Clean Drinking Water: A Rare Commodity
By Allan Weatherall
According to a 1999 report of the Secretary General of the UN on global water resources, the world is facing a worsening series of local and regional water quantity and quality problems in the years ahead. The countries which will be worst effected are those which lack the necessary financial resources for sustainable development and management of water resources. The 2006 drought in Australia has shown that even developed countries are not immune from the economic ravages of water shortages and effective planning is required to ensure that long term supply of water is guaranteed.
Today more than one-fifth of the world’s population do not have access to safe drinking water and it is estimated that at any one time half of the people in developing countries suffer from water and food related diseases. The World Health Organisation estimates that five million people die each year from diseases caused by unsafe drinking water.
Surprisingly, water contamination can be a bigger problem in regions where rainfall is plentiful. Excessive rain often causes pit latrines to overflow into water supplies which are used for domestic purposes. Micro-organisms found in human and animal wastes contain a wide range of bacteria, viruses, protozoa and other disease-causing organisms. But even in highly developed countries, run-off from fertilisers and detergents is causing excessive algae growth and leading to a decline in water quality. High nitrate levels in drinking water decrease the oxygen carrying capacity of haemoglobin in blood, which can threaten the health of infants. A UN study says that nitrate pollution will likely be one of the most pressing water quality problems in the coming decade.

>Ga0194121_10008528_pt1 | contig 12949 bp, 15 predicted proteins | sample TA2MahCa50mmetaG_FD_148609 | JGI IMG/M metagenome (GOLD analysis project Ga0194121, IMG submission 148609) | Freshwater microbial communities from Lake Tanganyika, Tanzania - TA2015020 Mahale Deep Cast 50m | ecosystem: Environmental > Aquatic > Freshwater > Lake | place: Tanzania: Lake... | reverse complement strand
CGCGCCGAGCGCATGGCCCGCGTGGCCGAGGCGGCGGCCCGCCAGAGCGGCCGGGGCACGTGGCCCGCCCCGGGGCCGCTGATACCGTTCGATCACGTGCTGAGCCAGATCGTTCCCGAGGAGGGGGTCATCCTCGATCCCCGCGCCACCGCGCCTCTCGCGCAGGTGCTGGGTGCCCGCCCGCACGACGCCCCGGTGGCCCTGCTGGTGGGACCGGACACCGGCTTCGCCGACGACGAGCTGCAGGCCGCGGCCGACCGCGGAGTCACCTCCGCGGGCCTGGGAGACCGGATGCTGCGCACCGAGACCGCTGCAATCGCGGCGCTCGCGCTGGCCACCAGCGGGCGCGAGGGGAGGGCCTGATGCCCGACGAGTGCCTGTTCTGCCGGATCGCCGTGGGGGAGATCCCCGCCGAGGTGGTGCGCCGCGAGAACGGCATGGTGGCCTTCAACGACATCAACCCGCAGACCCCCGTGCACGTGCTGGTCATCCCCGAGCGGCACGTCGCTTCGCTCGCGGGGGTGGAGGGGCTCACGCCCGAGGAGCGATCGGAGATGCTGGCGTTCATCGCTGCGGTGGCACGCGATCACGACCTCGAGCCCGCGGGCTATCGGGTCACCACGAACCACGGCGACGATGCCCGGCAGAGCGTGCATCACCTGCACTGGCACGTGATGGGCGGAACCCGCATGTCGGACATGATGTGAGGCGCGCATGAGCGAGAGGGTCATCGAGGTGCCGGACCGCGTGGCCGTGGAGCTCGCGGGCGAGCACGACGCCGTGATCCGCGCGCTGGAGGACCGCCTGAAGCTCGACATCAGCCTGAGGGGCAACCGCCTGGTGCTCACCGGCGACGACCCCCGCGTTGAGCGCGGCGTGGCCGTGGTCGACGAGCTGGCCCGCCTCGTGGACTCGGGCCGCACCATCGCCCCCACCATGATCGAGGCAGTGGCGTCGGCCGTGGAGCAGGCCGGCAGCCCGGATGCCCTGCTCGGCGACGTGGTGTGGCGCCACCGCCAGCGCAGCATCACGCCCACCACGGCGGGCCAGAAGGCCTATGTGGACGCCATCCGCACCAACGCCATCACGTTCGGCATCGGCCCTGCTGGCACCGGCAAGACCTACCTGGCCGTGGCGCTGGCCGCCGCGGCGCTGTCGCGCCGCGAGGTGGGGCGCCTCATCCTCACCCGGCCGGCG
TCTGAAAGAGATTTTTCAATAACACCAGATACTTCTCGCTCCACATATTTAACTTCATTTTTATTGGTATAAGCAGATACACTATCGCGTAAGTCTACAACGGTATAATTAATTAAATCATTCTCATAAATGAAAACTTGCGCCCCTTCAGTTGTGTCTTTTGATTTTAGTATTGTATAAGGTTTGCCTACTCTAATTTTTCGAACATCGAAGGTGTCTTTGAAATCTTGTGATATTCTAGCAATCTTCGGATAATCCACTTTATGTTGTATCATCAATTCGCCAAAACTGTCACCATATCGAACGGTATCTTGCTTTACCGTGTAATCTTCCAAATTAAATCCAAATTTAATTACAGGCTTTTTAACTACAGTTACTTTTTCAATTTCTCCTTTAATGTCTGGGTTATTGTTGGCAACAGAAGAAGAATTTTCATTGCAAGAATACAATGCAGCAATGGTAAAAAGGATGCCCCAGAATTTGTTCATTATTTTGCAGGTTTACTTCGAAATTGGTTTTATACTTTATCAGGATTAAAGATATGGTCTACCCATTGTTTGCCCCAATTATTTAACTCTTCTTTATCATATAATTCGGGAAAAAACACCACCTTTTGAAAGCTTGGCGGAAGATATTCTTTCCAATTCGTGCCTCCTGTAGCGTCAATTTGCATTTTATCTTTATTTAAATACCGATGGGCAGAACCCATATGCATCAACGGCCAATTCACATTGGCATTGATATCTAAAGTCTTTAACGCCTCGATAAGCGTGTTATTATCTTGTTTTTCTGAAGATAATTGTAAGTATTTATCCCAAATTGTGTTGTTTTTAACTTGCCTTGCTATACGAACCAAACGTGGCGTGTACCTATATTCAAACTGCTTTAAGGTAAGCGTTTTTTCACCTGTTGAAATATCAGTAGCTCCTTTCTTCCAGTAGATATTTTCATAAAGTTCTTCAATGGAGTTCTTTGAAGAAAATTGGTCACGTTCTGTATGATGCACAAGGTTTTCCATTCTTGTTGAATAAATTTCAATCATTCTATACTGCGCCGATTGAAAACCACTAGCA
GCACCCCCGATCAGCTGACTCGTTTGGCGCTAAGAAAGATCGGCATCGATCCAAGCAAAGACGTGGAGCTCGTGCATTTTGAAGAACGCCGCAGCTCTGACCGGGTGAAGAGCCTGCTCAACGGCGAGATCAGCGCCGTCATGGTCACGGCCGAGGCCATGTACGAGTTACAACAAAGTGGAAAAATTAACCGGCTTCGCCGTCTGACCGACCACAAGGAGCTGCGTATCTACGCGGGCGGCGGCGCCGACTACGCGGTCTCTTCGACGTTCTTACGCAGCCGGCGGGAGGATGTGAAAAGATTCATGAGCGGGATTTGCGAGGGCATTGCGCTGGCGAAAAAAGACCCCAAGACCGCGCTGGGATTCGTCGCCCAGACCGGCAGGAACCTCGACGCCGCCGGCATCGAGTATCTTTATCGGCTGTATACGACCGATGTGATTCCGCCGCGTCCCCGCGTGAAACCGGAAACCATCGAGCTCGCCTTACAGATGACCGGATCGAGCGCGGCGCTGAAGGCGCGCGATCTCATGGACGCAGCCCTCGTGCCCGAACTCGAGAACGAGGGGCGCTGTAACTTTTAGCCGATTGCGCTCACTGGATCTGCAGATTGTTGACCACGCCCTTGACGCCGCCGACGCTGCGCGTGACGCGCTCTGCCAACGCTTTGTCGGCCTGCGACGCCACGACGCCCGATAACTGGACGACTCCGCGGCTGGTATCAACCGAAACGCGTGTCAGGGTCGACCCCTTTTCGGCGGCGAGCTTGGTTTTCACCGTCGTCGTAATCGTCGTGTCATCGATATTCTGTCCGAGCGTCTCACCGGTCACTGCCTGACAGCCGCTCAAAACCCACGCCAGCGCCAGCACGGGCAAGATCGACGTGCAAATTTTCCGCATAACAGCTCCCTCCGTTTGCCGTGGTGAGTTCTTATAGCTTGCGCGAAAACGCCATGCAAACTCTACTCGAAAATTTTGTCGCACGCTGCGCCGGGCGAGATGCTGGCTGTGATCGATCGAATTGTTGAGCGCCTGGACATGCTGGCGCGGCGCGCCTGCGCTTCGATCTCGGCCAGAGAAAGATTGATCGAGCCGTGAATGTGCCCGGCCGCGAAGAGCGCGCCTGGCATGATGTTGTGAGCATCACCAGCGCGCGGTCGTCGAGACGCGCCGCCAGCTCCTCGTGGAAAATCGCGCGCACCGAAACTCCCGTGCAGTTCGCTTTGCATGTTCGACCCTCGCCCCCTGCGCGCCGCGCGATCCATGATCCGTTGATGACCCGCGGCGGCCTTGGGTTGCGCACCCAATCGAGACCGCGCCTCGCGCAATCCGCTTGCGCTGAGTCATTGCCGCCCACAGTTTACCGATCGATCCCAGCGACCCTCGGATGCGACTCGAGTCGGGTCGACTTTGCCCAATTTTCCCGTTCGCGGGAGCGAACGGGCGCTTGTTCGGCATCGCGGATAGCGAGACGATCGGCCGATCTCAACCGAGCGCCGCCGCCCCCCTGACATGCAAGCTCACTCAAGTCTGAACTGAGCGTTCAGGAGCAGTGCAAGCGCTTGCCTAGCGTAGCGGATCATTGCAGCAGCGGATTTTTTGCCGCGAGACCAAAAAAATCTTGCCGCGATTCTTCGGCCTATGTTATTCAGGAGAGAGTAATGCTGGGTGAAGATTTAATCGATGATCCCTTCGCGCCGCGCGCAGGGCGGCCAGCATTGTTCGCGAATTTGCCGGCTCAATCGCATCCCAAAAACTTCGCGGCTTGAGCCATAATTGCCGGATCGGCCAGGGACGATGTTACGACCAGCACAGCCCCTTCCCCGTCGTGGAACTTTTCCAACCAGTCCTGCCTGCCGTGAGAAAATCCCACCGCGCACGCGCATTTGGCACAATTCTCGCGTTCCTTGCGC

Underground water currently supplies 30 percent of the world’s population and is the main or only source of water for rural dwellers in many parts of the world. For more than 20 years tube wells have been a cheap and effective way of avoiding outbreaks of diarrhoea and cholera. But the alarming problem of underground water contamination is now emerging. Heavy metals are found naturally in soil and water, but increased worldwide production and use by industry have released large amounts into the environment and are filtering into the underground water table. Babar Kabir, a hydrologist with the World Bank, estimates that 18 million Bangladeshis are now affected by arsenic from underground water, with some estimates that more than 50 million people are at risk.
In addition to the problem of contamination, underground water supplies are being heavily overused and water levels have dropped by tens of metres in some regions. This makes it difficult and expensive for people to access the water. When water levels drop, many people are forced to use lower quality underground water sources, some of which contain natural contaminants, increasing their risk of disease.
The World Bank has estimated that about $600 billion needs to be invested worldwide to repair and improve existing water delivery systems. It is estimated that about half of the available drinking water in existing systems is lost due to leakage, illegal hookups and vandalism. The UN Secretary’s report on global water resources stated that to provide universal [water] coverage only in the urban areas of the most needy regions (ie: Africa, Latin America and South-east Asia) $54 billion would be needed. The report went on to say that “There is no sign this amount of funding will be made available in the near future in the form of reallocation of internal government spending in nations, or in development assistance from abroad.”
Given these numerous problems — the growing problem of underground water contamination; the over utilisation underground water resources; the prohibitive cost of major water infrastructure; the contamination of rivers and reservoirs from chemical pollutants — it is now critical for the world’s governments and development organisations to rethink their approach to water supply.
Rainwater harvesting in the developing world is yet an untapped and unexplored field. If the economic and political resolve can be found to explore new and simple technologies, and to implement affordable rainwater harvesting systems on a wide scale, millions of lives could be saved and untold human suffering prevented. In non-industrial regions the cleanest water is always that which falls freely from the sky — rain. The natural water cycle is very effective in screening out contaminants and making water fit for human consumption. The widespread utilisation of rainwater can relieve demand on underground delivery systems and make the cleanest water in the world available to the poorest people in the world.
Saturday, November 25, 2006 printer friendly version | 12200 reads
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